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Zaria Grace: Our Graceful Warrior

Our rainbow baby: conceived naturally after a the storm of a miscarriage, Zaria Grace was born on 24 October 2017. After almost losing her due to a threatened miscarriage from week 6 to week 8 of her fetal development, she really was and remains our saving Grace; the treasure pot at the end of a rainbow.

We knew something was wrong when she was put into an incubator and was very blue after entering the world. Her paediatrician informed us that she had swallowed some amniotic fluid which causing irregularly breathing, and which saw Zaria taken to Neonatal Intensive Care Unit (NICU) for observation.

The first time I saw my baby girl, I broke down. There was a breathing machine that helped her to breathe and alongside it, a heart rate monitor. Our newborn little girl didn’t look healthy. She was kept in NICU for 6 days. After having endured a lung infection, yellow jaundice and breathing difficulties, her paediatrician contacted paediatric cardiologist, Dr Greenwood Sinyangwe to run an examination on her heart.

On day 6 of her life, Zaria was diagnosed with Total Anomalous Pulmonary Venous Drainage (TAPVD). An incredibly rare heart defect in which oxygen-rich blood does not return from the lungs to the left atrium from where it is then pumped to the body. Instead, the oxygen-rich blood returns to the right side of the heart. Here, oxygen-rich blood mixes with oxygen-poor blood and returns to the lungs. We were immediately transferred to Netcare Sunninghill Hospital and told that the only options for our precious baby girl’s survival would be open heart surgery. Our hearts sank as they filled with sadness and pain.

On 1 November 2017 , at just eight days old, Zaria went into theatre for a six hour long heart surgery; for what felt like an eternity with Dr Hendrick Mamorare - the longest and most difficult time for our family. We didn’t know what would happen understanding there was a 50/50 chance of survival. During this time, we prayed and asked God to be with our warrior.

Her condition affects 1 in 20 000 children and our baby had survived the surgery. We were so grateful to see her come out of theater, although it’s the most unbearable image to recall, she was alive and breathing.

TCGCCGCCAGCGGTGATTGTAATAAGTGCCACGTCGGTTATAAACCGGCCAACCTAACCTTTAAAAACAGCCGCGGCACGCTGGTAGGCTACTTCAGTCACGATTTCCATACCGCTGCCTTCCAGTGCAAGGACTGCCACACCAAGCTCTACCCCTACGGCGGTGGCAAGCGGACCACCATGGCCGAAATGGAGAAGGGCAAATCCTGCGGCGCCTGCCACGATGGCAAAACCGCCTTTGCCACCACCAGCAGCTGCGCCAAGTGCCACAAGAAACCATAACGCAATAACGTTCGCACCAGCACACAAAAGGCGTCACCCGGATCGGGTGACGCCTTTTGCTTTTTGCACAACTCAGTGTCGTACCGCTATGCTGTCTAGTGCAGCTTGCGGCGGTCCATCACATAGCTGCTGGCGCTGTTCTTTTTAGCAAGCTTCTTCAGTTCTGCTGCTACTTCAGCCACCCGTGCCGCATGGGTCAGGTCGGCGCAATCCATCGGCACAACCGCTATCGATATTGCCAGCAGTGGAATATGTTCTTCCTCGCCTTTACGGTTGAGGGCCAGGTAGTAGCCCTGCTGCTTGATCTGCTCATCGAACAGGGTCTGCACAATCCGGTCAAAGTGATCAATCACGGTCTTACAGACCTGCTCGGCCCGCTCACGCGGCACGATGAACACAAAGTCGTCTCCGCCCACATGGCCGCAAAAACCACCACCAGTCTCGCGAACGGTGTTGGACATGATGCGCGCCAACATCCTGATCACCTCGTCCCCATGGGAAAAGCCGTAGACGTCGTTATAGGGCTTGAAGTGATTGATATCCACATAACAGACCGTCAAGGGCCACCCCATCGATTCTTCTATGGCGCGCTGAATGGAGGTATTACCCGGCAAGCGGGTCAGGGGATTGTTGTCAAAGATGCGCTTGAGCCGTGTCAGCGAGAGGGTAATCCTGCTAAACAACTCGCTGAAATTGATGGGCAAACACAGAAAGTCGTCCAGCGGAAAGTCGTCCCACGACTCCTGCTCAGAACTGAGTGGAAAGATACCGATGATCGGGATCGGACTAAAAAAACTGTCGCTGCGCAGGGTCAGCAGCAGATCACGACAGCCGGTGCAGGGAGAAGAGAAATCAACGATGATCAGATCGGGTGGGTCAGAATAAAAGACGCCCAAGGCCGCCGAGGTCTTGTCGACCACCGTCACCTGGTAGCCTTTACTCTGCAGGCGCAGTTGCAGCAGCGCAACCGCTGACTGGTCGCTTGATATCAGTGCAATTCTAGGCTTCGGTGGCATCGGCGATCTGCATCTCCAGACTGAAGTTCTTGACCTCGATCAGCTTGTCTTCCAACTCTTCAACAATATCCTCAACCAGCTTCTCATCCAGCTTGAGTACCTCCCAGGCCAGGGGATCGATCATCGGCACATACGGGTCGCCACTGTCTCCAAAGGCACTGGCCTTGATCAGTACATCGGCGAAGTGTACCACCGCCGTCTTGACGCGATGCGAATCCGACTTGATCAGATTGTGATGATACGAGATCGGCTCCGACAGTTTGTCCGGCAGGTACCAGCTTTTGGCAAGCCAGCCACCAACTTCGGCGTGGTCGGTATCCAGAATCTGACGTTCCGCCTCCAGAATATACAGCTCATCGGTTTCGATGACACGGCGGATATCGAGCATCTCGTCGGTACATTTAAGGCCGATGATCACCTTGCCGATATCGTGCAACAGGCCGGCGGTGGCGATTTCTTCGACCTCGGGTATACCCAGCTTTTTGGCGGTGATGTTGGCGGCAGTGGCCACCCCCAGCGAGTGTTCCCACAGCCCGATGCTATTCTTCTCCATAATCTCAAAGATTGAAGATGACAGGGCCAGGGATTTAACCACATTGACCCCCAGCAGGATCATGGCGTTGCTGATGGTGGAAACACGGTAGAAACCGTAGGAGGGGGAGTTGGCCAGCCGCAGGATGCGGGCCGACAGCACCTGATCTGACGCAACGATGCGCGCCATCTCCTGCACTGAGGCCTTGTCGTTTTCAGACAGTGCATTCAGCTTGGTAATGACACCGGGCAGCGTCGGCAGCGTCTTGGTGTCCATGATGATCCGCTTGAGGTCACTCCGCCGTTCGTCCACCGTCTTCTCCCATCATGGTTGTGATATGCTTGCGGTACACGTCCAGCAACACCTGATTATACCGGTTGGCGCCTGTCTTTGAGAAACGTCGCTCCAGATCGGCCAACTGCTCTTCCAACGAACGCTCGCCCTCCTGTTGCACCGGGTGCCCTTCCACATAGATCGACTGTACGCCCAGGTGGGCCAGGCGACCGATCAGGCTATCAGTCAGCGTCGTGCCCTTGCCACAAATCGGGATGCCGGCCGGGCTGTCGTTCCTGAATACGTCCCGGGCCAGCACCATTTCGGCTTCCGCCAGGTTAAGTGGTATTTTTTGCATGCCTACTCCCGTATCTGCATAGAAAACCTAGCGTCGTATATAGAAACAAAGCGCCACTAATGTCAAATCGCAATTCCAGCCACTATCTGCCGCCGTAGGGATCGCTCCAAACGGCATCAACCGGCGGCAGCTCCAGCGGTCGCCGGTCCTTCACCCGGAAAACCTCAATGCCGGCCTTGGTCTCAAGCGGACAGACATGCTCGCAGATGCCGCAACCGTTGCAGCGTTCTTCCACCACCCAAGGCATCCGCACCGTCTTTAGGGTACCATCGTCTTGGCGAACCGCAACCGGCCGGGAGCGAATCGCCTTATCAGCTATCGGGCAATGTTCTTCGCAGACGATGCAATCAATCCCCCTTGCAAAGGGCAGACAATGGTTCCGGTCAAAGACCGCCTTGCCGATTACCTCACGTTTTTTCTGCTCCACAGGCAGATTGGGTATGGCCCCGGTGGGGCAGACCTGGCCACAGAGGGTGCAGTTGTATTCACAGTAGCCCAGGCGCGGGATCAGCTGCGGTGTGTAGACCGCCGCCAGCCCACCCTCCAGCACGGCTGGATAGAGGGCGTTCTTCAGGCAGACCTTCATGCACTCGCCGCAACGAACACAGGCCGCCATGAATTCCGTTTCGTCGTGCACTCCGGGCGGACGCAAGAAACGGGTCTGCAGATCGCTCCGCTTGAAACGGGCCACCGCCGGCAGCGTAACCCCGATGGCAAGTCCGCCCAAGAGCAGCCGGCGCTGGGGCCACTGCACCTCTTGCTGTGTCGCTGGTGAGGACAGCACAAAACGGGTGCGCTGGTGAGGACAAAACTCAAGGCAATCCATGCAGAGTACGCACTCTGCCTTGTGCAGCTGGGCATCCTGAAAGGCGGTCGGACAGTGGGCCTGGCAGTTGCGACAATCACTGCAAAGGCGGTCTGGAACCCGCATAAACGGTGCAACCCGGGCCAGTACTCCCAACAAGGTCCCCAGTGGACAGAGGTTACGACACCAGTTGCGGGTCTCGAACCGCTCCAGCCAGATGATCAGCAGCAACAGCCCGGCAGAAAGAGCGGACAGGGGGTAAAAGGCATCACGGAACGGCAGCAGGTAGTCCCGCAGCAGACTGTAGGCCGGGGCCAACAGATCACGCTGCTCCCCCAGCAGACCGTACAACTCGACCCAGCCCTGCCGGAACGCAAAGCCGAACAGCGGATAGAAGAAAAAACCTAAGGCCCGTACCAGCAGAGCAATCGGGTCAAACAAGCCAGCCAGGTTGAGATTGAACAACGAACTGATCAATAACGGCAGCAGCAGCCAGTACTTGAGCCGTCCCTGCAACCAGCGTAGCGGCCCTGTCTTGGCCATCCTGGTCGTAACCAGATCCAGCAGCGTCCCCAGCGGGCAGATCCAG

Zaria’s 54 day stay in Cardiothoracic Intensive Care Unit (CTICU) at Netcare Sunninghill Hospital saw her become known as Baby Grace by the CTICU staff. We went through so many stages of pain and healing in those 2 months, with the support of family and our hospital family (the family of other heart patients), which kept us strong and kept us fighting for our little girl. Certain people cross your path for a reason and our heart family have rooted themselves very deeply in our hearts.

Following on from CTICU, our little girl was taken to NICU for three days, as she was coping so well and finally took a breath on her own 55 days after taking her first breath at birth.

In total Zaria spent 57 days in hospital. She was supposed to be sent home with an oxygen machine and overcame that; she was supposed to have had a minor surgery to insert a feeding tube into the stomach and overcame that too… It is only by the grace of God and the support our family received that we have been blessed and humbled with our precious miracle.

We count our blessings every day. We are deeply grateful that we have our girls Zivah and Zaria, and it’s so beautiful that we have been given this chance of life to have our healthy baby home and to see how she is growing up and has her big sister as her best friend.

Although Zaria takes medication to regulate the beating of heart, she is the happiest and cutest little heart warrior.

Zaria (derived from Azaria ) means "Helped by God”. We prayed for her before she was born and prayed for her through this ordeal and God has helped all the way. Our faith kept and continues to keep us going.

A message to families going through something similar or through a challenging time. God gives his hardest battles to His strongest soldiers. Faith is being sure of what you hope for and certain of what you don’t see. You can follow Zaria's journey by liking the Facebook page her family set-up for her.


© Maboneng Heart and Lung Institute 2018 | Images: Magda Griesel


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